Chinese Go player Wang Haoyang (R) has a contest with a Japanese artificial intelligence program, June 21, 2017.
(ECNS) -- Chinese Go player Wang Haoyang defeated DeepZenGo, a Japanese artificial intelligence program, on Wednesday in the 3rd MLily Cup World Go Open Tournament, bringing new hope to human players of the ancient Chinese board game.
DeepZenGo, a joint effort between a software developer and Tokyo University researchers, reportedly adopts the latest AI technology to acquire a high level of skills in the game of Go. Its developer Hideki Kato, representing the AI program and playing the black pieces, resigned at the 252th hand of the competition and failed to progress to round 16.
Everything looked fine at the beginning of the contest until the machine made mistakes in the middle of the game.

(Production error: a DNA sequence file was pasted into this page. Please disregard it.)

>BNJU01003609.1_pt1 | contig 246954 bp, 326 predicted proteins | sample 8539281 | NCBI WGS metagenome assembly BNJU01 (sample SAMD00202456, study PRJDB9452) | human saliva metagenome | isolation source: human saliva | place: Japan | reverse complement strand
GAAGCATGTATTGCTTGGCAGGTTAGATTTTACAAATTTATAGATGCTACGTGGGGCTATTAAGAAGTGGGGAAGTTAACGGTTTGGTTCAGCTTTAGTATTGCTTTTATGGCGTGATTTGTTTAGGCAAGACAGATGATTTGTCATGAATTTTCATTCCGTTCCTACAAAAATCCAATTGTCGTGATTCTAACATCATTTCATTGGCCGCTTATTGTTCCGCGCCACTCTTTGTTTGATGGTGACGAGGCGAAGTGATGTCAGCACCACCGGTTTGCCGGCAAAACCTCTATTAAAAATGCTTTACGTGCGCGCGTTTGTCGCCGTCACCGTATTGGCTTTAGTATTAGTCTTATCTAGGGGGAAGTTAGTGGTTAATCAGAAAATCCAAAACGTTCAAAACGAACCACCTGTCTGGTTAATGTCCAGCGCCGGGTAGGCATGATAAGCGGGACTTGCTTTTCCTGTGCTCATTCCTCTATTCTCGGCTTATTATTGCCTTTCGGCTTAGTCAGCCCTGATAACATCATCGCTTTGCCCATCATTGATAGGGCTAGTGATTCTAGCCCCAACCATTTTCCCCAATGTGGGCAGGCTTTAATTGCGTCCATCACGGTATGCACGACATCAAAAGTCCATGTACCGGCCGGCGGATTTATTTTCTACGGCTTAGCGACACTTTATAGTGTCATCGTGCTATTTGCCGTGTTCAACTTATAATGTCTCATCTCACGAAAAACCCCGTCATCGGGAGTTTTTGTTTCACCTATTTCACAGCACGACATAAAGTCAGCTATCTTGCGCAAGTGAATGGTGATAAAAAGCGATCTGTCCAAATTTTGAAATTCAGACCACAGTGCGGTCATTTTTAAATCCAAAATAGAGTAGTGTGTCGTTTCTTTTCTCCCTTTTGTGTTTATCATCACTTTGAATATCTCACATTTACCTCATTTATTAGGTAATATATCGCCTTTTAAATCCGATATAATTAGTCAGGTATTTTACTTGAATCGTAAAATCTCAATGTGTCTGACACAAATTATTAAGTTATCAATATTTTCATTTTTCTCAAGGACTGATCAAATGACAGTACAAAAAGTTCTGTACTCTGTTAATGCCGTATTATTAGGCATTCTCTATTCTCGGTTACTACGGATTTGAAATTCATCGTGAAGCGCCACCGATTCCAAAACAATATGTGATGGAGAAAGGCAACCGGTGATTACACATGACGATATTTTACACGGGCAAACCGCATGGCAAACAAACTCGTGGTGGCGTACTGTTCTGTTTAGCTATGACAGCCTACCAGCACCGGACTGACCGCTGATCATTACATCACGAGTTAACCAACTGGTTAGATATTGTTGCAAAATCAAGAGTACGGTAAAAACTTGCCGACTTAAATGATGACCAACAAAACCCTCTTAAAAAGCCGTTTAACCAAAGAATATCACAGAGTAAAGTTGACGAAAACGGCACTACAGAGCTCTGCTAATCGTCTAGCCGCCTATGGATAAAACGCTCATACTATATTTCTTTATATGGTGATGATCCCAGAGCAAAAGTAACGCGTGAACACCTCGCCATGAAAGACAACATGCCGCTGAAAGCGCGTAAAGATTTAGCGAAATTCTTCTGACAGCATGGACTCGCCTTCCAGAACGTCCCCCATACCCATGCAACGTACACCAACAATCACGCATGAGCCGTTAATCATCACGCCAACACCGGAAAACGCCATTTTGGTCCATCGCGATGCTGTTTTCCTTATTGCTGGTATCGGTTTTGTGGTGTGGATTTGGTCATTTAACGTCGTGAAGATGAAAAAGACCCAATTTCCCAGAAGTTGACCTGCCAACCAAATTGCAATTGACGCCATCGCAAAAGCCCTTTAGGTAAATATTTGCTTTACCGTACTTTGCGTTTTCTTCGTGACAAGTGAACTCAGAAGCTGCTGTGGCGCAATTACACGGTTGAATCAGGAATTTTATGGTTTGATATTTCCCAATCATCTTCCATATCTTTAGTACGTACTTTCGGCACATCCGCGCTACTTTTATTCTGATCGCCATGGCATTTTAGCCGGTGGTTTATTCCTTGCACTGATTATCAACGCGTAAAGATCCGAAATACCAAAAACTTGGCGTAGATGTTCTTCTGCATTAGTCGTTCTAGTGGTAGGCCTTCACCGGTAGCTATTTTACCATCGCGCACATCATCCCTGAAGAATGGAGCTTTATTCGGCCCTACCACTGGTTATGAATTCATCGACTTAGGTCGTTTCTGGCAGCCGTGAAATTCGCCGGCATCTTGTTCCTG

DeepZenGo's performance "did not meet my expectations," said Kato, who believes a program bug was caused by technical problems, adding that a misjudgment made the machine confused whether to win or lose.
World top-ranked player Ke Jie sent his congratulations to Wang after the game. The 19-year-old talent insisted on figuring out the weaknesses of DeepMind's Go-playing program AlphaGo and has tried to defeat the machine after he lost a battle in Wuzhen last month.
Wang said he had been defeated by DeepZenGo on Internet games before. But these games were fast, and the contest was slow. Human players normally do better in slow games.
It was not the first time that DeepZenGo was defeated by a human. In a human vs machine contest in March, DeepZenGo lost to Chinese Go player Mi Yuting because the machine again failed to distinguish whether to win or lose. There is still a long way to go for the Japanese AI program to catch up with AlphaGo, experts said.